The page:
Zimbabwe should soon start receiving initial shipments of its 5 million
share of the 400 million doses of the Johnson and Johnson vaccine secured
for Africa by the African Union (AU), the African Vaccine Acquisition
Trust (AVAT) and the United Nations International Children’s Emergency
The Medicines Control Authority of Zimbabwe last month approved the
emergency use of Johnson and Johnson’s Covid-19 vaccine, the first live
vaccine approved, in addition to the previously approved inert vaccines
from China, India and Russia.
The Johnson and Johnson vaccine is the main single-shot vaccine available,
so the 5 million doses eventually coming Zimbabwe’s way will be enough for
5 million people.
Zimbabwe has already paid US$7,5 million towards its share of the AU
facility, and will be able to borrow the remainder, so it can start
benefiting when the vaccines bought through that facility are being
distributed from this month.
The AU facility sees increasing monthly shipments totalling 50 million
doses for the continent by the end of the year and at least 25 million
doses a month from January.
Some of the final stages in the manufacturing process are being done in
South Africa, the first time any work on Covid-19 vaccines has been done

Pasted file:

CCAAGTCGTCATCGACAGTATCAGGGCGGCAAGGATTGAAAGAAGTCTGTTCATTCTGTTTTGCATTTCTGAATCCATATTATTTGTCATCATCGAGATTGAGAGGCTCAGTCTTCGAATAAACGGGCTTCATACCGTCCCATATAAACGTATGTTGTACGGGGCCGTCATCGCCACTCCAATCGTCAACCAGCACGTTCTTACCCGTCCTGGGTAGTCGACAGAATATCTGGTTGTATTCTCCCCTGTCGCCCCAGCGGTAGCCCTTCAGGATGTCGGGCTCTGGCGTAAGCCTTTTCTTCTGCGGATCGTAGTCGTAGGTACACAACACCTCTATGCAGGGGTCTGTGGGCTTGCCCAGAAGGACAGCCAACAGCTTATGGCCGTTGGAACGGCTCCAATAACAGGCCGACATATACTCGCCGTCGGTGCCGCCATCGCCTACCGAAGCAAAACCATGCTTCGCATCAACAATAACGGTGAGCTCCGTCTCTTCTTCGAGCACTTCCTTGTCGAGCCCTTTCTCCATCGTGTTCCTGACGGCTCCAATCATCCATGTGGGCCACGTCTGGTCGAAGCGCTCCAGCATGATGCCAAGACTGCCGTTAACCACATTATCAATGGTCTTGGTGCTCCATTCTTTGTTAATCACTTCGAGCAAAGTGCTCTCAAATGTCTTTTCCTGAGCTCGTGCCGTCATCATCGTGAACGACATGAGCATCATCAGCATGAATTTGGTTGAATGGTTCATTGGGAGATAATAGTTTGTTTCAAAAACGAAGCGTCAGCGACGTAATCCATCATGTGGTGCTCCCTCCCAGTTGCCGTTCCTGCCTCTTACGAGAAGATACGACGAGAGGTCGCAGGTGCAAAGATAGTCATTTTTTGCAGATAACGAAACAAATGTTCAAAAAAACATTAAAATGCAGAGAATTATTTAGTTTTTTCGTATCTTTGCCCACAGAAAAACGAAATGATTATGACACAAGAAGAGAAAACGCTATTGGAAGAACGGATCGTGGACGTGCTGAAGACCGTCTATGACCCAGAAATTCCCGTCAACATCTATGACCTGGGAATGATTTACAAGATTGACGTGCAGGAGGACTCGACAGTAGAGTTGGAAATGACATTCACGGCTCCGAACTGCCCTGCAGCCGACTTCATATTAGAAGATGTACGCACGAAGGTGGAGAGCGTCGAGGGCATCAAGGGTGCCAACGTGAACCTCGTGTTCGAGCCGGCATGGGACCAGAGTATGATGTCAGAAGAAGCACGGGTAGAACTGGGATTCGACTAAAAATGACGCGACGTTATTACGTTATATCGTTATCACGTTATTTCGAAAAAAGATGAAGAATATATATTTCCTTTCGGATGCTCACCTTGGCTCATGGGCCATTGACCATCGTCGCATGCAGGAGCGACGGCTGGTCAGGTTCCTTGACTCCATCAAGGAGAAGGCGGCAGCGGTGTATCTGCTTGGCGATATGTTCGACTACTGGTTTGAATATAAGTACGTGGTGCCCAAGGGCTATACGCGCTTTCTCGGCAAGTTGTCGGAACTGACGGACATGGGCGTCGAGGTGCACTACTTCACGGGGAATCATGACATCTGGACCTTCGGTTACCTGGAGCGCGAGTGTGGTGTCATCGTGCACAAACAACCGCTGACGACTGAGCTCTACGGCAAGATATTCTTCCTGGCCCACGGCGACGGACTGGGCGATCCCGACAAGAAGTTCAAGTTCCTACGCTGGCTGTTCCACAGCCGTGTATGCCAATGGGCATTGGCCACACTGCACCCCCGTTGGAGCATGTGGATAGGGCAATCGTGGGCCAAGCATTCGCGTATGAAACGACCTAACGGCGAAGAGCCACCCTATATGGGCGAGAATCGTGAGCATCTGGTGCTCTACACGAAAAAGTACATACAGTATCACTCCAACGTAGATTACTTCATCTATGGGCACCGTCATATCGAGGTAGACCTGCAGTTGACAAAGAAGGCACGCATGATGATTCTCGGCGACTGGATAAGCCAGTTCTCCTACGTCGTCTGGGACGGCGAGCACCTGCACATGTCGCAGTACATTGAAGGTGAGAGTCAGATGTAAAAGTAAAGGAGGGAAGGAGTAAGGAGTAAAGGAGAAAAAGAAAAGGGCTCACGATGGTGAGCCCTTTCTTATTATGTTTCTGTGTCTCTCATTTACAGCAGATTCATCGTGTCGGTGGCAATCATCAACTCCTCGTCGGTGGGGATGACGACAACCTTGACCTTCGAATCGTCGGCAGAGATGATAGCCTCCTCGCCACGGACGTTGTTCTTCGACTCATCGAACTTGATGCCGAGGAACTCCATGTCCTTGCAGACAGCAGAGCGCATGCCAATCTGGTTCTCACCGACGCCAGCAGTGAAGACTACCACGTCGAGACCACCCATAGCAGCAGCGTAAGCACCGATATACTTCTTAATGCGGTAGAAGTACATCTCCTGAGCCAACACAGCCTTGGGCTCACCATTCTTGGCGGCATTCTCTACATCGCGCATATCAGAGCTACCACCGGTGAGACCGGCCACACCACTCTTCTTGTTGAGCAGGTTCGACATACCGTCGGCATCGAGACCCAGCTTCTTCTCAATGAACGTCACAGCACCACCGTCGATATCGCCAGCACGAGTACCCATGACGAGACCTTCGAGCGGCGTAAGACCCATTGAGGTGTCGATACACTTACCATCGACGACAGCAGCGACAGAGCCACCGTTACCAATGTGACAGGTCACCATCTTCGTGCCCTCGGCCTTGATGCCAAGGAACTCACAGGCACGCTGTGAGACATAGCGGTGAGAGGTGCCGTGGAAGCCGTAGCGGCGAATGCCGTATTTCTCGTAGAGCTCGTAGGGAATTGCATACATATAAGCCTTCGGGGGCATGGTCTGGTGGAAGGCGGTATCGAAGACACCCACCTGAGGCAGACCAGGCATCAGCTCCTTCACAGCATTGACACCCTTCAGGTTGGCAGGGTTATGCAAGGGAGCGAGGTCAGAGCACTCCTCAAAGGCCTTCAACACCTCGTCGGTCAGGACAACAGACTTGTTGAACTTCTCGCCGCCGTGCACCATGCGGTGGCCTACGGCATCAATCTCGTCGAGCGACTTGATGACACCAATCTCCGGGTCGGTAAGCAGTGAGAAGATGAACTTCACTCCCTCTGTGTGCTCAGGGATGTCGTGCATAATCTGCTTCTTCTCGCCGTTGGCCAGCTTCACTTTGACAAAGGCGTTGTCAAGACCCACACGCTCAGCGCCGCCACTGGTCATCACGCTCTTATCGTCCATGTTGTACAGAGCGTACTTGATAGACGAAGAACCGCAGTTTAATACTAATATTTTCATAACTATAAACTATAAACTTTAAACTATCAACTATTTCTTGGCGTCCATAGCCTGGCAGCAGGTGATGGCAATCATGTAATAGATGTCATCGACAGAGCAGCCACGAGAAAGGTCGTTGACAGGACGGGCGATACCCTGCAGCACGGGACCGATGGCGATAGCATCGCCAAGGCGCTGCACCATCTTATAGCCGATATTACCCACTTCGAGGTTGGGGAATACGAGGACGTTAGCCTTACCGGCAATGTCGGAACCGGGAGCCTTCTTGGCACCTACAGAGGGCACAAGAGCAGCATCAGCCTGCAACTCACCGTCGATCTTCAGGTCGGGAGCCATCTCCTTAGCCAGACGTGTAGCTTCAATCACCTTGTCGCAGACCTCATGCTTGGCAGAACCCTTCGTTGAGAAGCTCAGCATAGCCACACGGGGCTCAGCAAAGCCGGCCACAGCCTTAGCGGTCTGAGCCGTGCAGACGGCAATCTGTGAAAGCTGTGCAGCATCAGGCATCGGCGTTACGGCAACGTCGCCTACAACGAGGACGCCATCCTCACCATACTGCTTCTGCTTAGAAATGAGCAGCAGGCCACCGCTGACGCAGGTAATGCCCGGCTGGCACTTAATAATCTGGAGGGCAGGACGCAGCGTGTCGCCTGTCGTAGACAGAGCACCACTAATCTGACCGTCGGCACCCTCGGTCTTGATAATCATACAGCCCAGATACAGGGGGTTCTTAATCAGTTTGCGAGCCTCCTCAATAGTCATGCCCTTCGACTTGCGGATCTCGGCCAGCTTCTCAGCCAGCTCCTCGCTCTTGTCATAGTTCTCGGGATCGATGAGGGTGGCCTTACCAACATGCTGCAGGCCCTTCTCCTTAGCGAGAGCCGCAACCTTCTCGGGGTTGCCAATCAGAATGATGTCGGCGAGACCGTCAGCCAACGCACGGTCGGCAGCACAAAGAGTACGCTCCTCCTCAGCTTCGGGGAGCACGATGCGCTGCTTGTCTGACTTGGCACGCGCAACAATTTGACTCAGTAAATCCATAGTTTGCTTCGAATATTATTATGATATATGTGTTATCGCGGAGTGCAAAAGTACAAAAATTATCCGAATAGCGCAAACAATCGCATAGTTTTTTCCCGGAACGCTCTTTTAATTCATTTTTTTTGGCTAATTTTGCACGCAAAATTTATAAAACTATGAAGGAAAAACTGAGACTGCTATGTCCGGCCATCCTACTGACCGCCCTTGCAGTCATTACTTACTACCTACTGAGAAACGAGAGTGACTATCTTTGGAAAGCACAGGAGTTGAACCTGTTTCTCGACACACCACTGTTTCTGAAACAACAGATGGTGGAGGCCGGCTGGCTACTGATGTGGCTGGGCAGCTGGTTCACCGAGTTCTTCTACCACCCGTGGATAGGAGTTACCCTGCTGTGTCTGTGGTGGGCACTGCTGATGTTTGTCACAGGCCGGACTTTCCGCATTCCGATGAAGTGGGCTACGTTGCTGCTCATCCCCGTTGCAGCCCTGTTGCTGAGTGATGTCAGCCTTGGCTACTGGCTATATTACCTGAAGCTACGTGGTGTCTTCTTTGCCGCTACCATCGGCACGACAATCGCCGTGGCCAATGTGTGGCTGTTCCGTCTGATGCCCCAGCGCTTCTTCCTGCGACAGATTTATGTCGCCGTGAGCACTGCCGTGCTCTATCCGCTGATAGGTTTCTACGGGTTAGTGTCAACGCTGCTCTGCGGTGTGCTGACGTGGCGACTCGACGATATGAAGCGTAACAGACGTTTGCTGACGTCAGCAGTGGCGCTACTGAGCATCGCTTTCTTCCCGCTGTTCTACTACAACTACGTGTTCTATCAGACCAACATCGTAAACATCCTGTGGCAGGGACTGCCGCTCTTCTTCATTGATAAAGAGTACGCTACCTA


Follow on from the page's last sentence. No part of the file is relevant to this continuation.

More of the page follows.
on the continent.
South African President and African Union (AU) Covid-19 Champion,
President Cyril Ramaphosa, has now announced that the monthly shipments of
vaccines to member states started yesterday.
“This is a momentous step forward in Africa’s efforts to safeguard the
health and well-being of its people. By working together and by pooling
resources, African countries have been able to secure millions of vaccine
doses produced right here in Africa. This will provide impetus to the
fight against Covid-19 across the continent and will lay the basis for
Africa’s social and economic recovery,” he said.
After the initial shipments, consignments are expected to continue for a
total of 6,4 million doses shipped this month.
Monthly shipments will be continually increasing, with a target of
delivering almost 50 million doses by year end and with monthly deliveries
topping 25 million by January.
The AU-Unicef-AVAT partnership was put in place to help sort out the
critical problem for much of Africa, access and supply of vaccines.